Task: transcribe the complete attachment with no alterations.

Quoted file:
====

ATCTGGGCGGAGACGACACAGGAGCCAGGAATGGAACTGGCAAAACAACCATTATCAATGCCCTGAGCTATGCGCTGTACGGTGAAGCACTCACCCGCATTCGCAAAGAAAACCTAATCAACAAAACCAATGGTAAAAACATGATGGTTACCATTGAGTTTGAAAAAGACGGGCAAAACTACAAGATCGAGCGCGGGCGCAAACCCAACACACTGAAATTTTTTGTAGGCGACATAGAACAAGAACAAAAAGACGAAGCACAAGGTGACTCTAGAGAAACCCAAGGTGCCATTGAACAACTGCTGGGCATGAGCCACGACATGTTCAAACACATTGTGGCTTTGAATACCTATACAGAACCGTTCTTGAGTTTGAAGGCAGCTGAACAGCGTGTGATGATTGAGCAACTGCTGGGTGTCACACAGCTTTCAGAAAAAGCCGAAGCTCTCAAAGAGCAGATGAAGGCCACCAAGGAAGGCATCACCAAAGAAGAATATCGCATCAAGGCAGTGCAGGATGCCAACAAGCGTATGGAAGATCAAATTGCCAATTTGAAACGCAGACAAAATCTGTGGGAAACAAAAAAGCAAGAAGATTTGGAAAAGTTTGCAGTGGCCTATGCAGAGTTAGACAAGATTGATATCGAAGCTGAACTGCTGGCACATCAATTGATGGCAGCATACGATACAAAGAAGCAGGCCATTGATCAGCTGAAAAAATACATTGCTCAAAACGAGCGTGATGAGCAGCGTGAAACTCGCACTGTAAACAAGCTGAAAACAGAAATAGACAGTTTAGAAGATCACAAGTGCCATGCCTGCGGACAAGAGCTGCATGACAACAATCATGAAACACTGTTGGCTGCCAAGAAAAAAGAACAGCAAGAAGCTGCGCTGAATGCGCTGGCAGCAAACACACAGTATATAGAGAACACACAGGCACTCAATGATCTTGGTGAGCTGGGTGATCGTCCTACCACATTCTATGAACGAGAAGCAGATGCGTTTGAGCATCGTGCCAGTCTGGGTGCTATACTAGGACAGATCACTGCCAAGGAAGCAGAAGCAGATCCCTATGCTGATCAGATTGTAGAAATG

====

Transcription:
ATCTGGGCGGAGACGACACAGGAGCCAGGAATGGAACTGGCAAAACAACCATTATCAATGCCCTGAGCTATGCGCTGTACGGTGAAGCACTCACCCGCATTCGCAAAGAAAACCTAATCAACAAAACCAATGGTAAAAACATGATGGTTACCATTGAGTTTGAAAAAGACGGGCAAAACTACAAGATCGAGCGCGGGCGCAAACCCAACACACTGAAATTTTTTGTAGGCGACATAGAACAAGAACAAAAAGACGAAGCACAAGGTGACTCTAGAGAAACCCAAGGTGCCATTGAACAACTGCTGGGCATGAGCCACGACATGTTCAAACACATTGTGGCTTTGAATACCTATACAGAACCGTTCTTGAGTTTGAAGGCAGCTGAACAGCGTGTGATGATTGAGCAACTGCTGGGTGTCACACAGCTTTCAGAAAAAGCCGAAGCTCTCAAAGAGCAGATGAAGGCCACCAAGGAAGGCATCACCAAAGAAGAATATCGCATCAAGGCAGTGCAGGATGCCAACAAGCGTATGGAAGATCAAATTGCCAATTTGAAACGCAGACAAAATCTGTGGGAAACAAAAAAGCAAGAAGATTTGGAAAAGTTTGCAGTGGCCTATGCAGAGTTAGACAAGATTGATATCGAAGCTGAACTGCTGGCACATCAATTGATGGCAGCATACGATACAAAGAAGCAGGCCATTGATCAGCTGAAAAAATACATTGCTCAAAACGAGCGTGATGAGCAGCGTGAAACTCGCACTGTAAACAAGCTGAAAACAGAAATAGACAGTTTAGAAGATCACAAGTGCCATGCCTGCGGACAAGAGCTGCATGACAACAATCATGAAACACTGTTGGCTGCCAAGAAAAAAGAACAGCAAGAAGCTGCGCTGAATGCGCTGGCAGCAAACACACAGTATATAGAGAACACACAGGCACTCAATGATCTTGGTGAGCTGGGTGATCGTCCTACCACATTCTATGAACGAGAAGCAGATGCGTTTGAGCATCGTGCCAGTCTGGGTGCTATACTAGGACAGATCACTGCCAAGGAAGCAGAAGCAGATCCCTATGCTGATCAGATTGTAGAAATG